• Dysprosium: it easily absorbs neutrons and has a high melting point, dysprosium might be alloyed with steel for use in nuclear reactors. When combined with vanadium and other REEs, dysprosium is used as a laser material. Dysprosium oxide is combined with nickel and added to a special cement to cool nuclear reactor rods. Also used in certain kinds of high-intensity lighting, and to raise the coercivity of high-powered permanent magnets, such as those found in hybrid vehicles.
  • Holmium: Has the highest magnetic strength of any known element, making it useful in industrial magnets as well as some nuclear control rods. Also used in solid-state lasers and to help color cubic zirconia and certain types of glass.
  • Erbium: Used as a photographic filter and as a signal amplifier (aka "doping agent") in fiber-optic cables. Also used in some nuclear control rods, metallic alloys, and to color specialized glass and porcelain in sunglasses and cheap jewelry.
  • Thulium: The rarest of all naturally occurring rare earth metals. Has few commercial applications, although it is used in some surgical lasers. After being exposed to radiation in nuclear reactors, it's also used in portable X-ray technology.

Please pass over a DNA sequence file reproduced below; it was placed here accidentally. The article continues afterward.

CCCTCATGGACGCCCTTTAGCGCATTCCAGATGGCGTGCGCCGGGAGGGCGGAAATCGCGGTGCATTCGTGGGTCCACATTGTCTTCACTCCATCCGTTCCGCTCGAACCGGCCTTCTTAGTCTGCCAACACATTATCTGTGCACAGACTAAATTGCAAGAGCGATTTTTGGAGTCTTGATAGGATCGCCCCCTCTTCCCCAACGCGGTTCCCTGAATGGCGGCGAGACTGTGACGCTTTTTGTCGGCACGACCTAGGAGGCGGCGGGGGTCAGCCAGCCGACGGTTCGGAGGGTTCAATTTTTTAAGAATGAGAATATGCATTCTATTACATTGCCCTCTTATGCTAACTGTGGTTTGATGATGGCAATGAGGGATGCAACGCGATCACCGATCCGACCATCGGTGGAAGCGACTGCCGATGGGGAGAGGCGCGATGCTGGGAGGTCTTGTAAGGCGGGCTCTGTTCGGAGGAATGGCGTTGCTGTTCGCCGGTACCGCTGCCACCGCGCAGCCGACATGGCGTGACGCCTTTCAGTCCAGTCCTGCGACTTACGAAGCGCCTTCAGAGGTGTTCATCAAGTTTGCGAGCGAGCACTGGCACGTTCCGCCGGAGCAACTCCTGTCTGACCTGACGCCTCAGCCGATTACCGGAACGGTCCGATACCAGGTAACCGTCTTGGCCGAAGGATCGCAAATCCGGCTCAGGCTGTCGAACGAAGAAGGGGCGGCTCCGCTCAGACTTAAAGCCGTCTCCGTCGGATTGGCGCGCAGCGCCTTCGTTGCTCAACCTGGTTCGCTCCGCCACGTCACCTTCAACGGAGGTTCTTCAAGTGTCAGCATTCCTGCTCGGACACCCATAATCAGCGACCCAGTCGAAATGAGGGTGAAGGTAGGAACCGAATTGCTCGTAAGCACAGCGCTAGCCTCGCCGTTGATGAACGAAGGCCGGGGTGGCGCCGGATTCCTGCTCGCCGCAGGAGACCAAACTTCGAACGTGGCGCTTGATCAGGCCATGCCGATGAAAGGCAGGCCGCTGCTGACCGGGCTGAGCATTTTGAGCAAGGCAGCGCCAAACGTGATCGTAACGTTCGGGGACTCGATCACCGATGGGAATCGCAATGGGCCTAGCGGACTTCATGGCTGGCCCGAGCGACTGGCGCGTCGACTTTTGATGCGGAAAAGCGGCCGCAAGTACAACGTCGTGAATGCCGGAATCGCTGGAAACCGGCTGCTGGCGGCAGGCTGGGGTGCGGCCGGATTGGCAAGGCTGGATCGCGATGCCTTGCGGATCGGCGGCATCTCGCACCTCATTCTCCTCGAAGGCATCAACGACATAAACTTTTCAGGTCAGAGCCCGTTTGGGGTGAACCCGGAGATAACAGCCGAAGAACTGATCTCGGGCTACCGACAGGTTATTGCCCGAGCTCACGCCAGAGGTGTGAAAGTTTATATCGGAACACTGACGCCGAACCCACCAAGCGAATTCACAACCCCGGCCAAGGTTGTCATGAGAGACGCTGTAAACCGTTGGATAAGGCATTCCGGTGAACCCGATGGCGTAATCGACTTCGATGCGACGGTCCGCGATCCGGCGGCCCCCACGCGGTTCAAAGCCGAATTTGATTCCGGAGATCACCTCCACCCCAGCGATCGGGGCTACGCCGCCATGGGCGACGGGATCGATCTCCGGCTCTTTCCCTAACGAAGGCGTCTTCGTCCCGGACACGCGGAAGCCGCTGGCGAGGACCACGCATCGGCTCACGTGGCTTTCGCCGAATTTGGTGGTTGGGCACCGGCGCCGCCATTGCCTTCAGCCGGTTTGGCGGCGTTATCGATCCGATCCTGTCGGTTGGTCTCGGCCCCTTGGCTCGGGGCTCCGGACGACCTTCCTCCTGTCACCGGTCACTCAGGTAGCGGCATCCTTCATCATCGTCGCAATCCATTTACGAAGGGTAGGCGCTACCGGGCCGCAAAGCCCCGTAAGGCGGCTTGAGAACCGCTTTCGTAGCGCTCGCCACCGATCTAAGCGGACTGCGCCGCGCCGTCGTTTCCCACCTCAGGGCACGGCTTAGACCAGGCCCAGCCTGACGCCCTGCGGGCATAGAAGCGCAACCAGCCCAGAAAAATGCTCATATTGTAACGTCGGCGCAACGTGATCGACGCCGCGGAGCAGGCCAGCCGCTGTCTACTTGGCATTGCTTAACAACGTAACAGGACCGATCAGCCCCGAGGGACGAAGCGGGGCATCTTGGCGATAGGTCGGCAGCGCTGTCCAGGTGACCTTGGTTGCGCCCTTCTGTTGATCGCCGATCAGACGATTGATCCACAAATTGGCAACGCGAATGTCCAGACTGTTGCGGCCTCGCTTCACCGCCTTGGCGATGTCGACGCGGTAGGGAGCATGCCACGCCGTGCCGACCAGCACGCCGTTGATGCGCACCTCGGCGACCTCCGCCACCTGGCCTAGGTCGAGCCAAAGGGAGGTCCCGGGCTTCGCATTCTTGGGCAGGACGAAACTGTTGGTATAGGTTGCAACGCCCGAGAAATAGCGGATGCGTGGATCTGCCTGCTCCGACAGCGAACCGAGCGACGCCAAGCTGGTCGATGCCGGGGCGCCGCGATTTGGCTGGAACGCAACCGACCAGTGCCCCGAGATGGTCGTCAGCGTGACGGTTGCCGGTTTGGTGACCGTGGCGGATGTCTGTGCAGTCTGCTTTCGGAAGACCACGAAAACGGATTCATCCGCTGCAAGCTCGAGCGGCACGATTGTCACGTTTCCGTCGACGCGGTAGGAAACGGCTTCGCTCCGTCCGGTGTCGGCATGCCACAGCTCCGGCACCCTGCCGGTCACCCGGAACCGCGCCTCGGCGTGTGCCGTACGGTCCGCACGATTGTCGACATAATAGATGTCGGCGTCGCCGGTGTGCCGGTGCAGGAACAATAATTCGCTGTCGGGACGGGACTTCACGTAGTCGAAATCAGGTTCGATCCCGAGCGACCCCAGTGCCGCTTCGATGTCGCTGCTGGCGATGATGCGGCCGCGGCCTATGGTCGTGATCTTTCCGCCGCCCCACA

• Ytterbium: Used in some portable X-ray devices, but otherwise has limited commercial uses. Among its specialty applications, it's used in certain types of lasers, stress gauges for earthquakes, and as a doping agent in fiber-optic cables.
  • Lutetium: Mainly restricted to specialty uses, such as calculating the age of meteorites or performing positron emission tomography (PET) scans. Has also been used as a catalyst for the process of "cracking" petroleum products at oil refineries.

Cerium Oxide 99% min FOB China

Cerium Metal 99% min FOB China

Mischmetal La35% Ce65% FOB China